Its new scheme is on a mission to prove that age ain't nothing but a number
If there's one thing that Joan Didion's new campaign for Céline proves, it's that some things only get better with age. Selfridges has adopted pretty much the same philosophy for a new twist on its Bright Young Things scheme, which profiles the newest and most exciting creative talents in fashion.
In the past, the people profiled tend to be on the spring chicken side of things: think younger designers like Simone Rocha, Astrid Andersen and 'haute coiffure' Charlie le Mindu. This year it's decided to switch things up a bit and celebrate Bright Old Things – that is, 14 creatives ranging from their late 40s to mid 80s.
They include from instantly recognisable names like Instagram star and menswear designer Nick Wooster to newer creatives like architect-turned-topiarist Tim Bushe. In fact, quite a few of the Bright Old Things have engineered pretty inspiring mid-career turnarounds, not least Molly Parker – a former Sunday Times fashion editor who overcame alcoholism to become a successful painter in her 80s.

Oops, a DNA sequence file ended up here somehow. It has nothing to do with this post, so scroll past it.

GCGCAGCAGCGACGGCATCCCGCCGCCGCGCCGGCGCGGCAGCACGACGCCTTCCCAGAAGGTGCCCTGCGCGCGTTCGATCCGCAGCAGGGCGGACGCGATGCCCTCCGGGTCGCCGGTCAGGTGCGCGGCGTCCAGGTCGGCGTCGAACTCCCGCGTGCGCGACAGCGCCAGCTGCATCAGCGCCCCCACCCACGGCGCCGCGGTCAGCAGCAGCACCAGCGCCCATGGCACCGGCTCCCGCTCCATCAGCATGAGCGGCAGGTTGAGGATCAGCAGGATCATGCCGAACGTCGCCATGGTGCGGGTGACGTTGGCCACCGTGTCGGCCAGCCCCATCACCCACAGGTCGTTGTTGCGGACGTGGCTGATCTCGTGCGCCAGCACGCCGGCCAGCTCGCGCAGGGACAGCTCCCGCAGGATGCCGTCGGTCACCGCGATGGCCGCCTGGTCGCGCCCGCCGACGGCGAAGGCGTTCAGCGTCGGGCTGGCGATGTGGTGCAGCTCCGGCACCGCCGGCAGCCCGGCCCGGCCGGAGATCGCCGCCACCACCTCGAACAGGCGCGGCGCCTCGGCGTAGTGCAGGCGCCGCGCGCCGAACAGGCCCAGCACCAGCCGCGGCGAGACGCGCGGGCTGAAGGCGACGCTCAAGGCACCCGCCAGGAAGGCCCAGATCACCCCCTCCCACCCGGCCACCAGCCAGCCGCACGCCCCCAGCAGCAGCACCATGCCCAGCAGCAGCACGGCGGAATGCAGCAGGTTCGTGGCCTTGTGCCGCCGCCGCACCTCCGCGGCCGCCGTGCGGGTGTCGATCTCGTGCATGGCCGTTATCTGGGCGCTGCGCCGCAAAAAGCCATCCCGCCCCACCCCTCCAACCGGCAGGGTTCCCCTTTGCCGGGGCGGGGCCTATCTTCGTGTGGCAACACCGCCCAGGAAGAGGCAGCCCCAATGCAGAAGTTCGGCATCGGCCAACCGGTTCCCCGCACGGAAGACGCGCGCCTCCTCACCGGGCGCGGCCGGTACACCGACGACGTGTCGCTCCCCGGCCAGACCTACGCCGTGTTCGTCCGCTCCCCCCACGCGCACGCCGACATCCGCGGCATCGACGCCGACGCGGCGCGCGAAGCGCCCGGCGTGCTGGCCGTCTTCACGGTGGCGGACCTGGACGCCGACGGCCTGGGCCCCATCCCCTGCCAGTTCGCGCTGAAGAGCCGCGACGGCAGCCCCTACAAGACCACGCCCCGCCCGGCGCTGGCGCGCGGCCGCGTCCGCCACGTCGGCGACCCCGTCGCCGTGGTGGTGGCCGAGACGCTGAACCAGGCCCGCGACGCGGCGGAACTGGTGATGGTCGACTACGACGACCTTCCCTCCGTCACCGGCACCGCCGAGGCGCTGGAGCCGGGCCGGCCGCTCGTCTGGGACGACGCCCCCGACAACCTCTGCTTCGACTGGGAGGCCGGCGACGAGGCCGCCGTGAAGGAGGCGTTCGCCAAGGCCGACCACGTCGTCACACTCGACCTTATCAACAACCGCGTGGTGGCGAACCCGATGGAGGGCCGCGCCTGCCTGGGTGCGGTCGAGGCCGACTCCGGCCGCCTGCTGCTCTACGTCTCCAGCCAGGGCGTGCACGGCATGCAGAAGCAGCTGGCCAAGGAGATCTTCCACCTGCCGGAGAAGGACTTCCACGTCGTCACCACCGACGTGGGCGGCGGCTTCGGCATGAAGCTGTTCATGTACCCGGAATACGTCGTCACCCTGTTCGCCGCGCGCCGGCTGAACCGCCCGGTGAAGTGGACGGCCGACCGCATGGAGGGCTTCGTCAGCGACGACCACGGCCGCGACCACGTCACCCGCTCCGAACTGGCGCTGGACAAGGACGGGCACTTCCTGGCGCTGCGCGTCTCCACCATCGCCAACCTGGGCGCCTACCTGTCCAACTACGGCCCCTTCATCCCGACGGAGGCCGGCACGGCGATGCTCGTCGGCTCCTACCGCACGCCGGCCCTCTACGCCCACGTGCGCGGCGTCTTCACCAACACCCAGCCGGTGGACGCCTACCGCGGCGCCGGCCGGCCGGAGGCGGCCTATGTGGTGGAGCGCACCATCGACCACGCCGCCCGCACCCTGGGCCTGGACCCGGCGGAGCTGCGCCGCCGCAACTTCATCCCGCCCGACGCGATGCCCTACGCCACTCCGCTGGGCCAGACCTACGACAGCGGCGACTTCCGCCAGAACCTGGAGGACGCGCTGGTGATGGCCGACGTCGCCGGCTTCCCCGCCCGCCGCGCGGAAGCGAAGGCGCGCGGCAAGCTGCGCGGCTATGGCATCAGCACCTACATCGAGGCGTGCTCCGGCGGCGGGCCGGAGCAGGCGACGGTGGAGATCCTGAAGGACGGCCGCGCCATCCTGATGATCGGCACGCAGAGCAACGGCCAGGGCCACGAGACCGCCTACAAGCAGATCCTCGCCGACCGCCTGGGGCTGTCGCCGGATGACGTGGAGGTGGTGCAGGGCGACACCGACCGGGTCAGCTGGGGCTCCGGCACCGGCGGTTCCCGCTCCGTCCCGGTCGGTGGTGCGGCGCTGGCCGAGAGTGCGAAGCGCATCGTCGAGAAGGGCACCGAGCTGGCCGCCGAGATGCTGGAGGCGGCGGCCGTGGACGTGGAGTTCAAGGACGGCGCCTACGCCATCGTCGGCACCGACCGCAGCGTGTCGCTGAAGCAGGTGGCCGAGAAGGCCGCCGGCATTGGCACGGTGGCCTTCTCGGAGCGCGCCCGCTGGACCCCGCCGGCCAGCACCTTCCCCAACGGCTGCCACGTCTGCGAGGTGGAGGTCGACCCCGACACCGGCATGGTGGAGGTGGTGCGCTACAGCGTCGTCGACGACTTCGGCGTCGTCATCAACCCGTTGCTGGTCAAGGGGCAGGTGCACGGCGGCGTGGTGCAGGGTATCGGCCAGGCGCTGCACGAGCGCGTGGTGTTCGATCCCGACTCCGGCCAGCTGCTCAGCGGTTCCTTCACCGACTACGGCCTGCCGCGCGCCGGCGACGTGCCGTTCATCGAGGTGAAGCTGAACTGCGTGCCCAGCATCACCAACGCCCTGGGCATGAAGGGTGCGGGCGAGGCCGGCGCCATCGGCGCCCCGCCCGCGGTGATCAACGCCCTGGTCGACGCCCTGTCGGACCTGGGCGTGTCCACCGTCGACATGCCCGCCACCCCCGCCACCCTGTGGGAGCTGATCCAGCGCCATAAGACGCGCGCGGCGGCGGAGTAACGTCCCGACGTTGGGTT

"After feeling flattered and then even older, I was more gobsmacked that there were actually so many talented people doing interesting things later in life," Wooster told us. "Not that I think I'm so talented or so interesting. I happen to have an expensive clothing habit, so for me designing clothes is a way to kill two birds with one stone."
Each creative will unveil their own Selfridges window on Oxford Street, take part in events spotlighting their work at the store and see their products sold online and in-store. In an exclusive shoot, Todd Selby (you know, the Selby blogger who takes gutwrenching jealousy-inducing photos of cool people and where they live) photographed some of the Bright Old Things in their chosen hangouts. You can check them out in the gallery above.
So do any of the Bright Old Things have any sage words of advice for the younger generation? "My advice to young people--wait until it's your turn. Just kidding, sorta," Wooster says.
"I think the hardest thing to do when you're young is to be patient. And I was the worst in my 20s and early 30s. But I am living proof that time flies, whether you're having fun or not. So enjoy being young. And cute. And get laid a lot."
We'll raise a glass to that.